Analysis of the National Science Foundation’s Discovery Research K–12 on Mathematics and Science Education for English Learners
by Linda Caswell, Alina Martinez, Okhee Lee, Barbara Brauner Berns & Hilary Rhodes - 2016
Background/Context: Educational and societal phenomena can converge to draw attention to a new focus, such as English Learners (ELs) and science, technology, engineering and mathematics (STEM), and then trigger new research interests. A funding program can play a critical role in shaping these new research interests by prioritizing specific research topics and designs or by requiring particular specializations of researchers.
Purpose of the Study: The study examined whether funding provided through the National Science Foundation’s (NSF) Discovery Research K-12 (DR K-12) program has made a unique contribution to the research in the fields of science and mathematics education for ELs.
Research Design: This study compared the portfolio of DR K–12 projects focusing on EL science and mathematics education to the literature of non DR K-12 projects in terms of research topics, design, methods, scale, samples, and outcomes. The study also examined the disciplinary expertise of the DR K-12 investigators.
Data Collection and Analysis: The primary method used in this study was content analyses of the portfolio of DR K-12 projects and the literature of non DR K-12 projects in the fields of EL science and mathematics education. To develop comprehensive lists of the literature in these fields, two separate literature searches were conducted. Finally, content analyses of the curricula vitae of the DR K–12 projects’ PIs and co-PIs were undertaken.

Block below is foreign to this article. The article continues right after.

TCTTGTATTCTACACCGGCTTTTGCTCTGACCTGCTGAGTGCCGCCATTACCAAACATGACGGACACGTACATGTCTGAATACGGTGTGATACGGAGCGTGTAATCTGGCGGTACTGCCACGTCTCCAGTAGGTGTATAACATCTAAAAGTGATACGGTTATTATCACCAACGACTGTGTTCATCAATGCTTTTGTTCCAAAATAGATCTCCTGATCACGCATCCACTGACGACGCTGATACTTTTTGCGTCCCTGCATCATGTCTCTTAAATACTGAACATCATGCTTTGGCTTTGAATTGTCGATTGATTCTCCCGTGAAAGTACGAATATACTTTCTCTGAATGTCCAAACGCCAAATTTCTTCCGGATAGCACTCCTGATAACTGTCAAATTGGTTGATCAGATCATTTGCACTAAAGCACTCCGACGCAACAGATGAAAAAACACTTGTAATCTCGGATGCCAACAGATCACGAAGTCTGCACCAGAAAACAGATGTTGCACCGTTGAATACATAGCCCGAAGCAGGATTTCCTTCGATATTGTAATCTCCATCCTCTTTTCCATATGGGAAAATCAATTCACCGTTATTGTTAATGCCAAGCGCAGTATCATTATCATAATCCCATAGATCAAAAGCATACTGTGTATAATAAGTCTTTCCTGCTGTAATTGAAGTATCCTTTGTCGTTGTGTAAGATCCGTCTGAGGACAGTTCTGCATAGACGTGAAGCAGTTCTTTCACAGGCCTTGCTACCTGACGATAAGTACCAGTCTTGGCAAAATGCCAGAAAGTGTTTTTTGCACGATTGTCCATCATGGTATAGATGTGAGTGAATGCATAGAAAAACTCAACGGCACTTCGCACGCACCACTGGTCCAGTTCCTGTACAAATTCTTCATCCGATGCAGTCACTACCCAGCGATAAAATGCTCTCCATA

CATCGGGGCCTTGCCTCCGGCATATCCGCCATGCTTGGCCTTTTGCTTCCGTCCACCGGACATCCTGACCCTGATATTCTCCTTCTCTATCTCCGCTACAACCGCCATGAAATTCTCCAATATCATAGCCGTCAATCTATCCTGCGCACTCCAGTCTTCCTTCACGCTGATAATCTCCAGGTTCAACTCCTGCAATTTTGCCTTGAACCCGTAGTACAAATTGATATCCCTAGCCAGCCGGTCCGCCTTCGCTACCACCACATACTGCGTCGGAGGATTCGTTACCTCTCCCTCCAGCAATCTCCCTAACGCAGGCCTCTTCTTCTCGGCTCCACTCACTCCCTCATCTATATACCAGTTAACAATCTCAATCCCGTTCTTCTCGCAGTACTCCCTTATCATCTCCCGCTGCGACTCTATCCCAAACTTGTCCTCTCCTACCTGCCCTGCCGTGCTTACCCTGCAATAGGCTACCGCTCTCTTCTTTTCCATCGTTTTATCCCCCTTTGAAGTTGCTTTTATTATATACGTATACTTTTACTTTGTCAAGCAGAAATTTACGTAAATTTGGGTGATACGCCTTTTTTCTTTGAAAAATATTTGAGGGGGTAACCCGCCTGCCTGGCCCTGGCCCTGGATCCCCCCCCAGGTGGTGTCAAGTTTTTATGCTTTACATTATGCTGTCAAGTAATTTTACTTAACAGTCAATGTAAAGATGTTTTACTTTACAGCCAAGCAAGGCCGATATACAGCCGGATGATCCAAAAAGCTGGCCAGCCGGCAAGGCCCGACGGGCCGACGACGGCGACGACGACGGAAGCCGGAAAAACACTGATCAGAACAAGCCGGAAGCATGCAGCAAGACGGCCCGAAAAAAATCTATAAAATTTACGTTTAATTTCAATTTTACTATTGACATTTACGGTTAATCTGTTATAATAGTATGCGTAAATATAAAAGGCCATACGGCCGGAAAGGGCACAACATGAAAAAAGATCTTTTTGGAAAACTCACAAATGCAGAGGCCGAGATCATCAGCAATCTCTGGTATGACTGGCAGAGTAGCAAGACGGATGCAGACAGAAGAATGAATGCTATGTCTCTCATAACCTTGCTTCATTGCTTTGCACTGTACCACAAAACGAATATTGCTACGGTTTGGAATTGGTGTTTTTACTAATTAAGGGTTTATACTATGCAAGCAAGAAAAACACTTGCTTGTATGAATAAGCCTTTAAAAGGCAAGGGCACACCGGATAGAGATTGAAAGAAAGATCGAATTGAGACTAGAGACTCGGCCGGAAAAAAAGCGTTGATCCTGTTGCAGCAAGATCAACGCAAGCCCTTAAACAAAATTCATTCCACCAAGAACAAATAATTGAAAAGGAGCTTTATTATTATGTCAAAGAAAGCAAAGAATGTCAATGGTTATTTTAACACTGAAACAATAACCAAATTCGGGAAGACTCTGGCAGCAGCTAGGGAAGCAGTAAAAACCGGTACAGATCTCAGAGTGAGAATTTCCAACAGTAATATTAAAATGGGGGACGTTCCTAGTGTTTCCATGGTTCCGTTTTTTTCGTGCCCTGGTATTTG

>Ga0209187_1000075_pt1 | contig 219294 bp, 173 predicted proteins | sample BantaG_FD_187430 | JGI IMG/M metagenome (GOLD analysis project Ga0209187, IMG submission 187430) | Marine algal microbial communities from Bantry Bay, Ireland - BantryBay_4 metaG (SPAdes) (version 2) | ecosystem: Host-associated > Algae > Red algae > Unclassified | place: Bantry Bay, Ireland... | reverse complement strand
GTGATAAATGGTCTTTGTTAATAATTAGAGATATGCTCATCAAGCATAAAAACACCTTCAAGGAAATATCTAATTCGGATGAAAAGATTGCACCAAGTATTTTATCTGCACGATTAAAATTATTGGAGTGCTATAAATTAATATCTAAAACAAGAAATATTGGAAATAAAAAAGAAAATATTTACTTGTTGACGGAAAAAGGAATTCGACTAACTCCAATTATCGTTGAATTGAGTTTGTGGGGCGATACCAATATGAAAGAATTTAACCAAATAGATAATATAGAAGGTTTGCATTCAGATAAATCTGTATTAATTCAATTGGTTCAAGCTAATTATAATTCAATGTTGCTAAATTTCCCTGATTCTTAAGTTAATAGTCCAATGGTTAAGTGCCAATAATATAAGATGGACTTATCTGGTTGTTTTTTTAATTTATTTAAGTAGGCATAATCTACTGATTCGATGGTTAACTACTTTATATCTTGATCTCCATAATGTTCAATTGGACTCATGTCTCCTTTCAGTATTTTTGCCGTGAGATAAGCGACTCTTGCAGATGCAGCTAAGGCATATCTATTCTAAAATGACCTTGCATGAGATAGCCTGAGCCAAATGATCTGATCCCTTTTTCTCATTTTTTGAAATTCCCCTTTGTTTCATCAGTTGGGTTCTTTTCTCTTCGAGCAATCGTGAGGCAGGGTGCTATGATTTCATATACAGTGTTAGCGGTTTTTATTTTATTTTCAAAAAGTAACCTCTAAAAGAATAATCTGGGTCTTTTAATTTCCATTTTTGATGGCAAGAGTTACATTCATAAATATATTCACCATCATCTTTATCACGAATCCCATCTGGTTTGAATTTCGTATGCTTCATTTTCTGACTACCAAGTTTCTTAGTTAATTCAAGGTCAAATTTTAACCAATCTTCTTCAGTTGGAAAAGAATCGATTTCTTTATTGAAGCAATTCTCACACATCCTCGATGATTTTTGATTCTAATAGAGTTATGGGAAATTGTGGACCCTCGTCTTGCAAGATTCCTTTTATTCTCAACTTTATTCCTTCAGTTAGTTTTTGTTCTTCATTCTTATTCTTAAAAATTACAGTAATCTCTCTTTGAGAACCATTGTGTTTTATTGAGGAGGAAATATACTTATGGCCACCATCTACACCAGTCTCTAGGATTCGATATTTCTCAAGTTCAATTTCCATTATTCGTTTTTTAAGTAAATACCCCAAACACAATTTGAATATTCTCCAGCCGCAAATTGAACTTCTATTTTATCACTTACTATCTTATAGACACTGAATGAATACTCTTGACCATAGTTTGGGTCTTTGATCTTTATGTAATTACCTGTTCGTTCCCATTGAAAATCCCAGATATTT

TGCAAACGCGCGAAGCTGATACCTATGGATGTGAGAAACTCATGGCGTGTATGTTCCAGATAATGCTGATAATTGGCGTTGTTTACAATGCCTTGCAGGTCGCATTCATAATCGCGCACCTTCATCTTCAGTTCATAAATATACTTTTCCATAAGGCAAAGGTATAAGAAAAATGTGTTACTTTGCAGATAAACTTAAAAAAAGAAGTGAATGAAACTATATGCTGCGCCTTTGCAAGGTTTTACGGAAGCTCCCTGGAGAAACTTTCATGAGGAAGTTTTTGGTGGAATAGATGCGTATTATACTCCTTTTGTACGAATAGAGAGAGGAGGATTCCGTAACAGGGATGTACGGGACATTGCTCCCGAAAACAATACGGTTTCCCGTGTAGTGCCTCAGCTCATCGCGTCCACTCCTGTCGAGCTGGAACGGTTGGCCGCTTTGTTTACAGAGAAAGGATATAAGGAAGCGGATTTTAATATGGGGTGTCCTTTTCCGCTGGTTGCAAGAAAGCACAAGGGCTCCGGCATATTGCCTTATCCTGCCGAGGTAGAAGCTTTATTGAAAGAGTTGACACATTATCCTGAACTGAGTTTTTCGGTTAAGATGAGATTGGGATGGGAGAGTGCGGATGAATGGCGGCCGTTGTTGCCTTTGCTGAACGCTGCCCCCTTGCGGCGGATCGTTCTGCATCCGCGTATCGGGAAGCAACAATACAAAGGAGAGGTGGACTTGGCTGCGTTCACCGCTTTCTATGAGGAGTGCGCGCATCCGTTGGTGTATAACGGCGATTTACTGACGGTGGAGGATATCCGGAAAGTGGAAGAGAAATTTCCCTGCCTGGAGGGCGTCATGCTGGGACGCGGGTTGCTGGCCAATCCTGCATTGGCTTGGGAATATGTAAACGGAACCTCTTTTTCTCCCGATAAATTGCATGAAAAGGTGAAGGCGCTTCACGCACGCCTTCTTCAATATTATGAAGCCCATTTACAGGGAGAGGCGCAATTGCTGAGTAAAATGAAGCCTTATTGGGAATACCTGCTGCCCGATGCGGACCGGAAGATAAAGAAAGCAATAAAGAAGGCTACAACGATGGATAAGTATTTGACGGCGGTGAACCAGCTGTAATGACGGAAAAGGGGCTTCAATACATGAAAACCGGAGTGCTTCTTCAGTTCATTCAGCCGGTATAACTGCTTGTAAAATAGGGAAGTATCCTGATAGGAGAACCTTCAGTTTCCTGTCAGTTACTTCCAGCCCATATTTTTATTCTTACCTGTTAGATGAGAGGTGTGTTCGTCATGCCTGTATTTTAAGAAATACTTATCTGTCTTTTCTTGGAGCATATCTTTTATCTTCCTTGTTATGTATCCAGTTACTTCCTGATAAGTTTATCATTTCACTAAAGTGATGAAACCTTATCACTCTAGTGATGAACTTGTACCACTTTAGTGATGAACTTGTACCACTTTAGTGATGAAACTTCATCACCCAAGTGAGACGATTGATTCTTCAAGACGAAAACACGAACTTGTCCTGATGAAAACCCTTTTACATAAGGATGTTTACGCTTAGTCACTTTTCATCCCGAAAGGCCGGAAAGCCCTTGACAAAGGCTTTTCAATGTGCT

Results: The DR K–12 EL projects in both science and mathematics education have made contributions to their respective fields in three areas in particular: (1) their use of mixed methods and experimental designs; (2) their emphasis on instruction and teacher preparation; and (3) their focus on middle school students. In addition, DR K-12 investigators are making connections across the mathematics/science content and EL/English Language Arts (ELA) areas and are incorporating expertise from both areas, often through the addition of advisory group members.
Conclusions: The results from this comparative study suggest that funding programs can shape research agendas by providing deliberate and targeted funding for priority areas. Federal government agencies should continue providing this funding to support much-needed research that is a necessary step to improving the quality of science and mathematics education for ELs.
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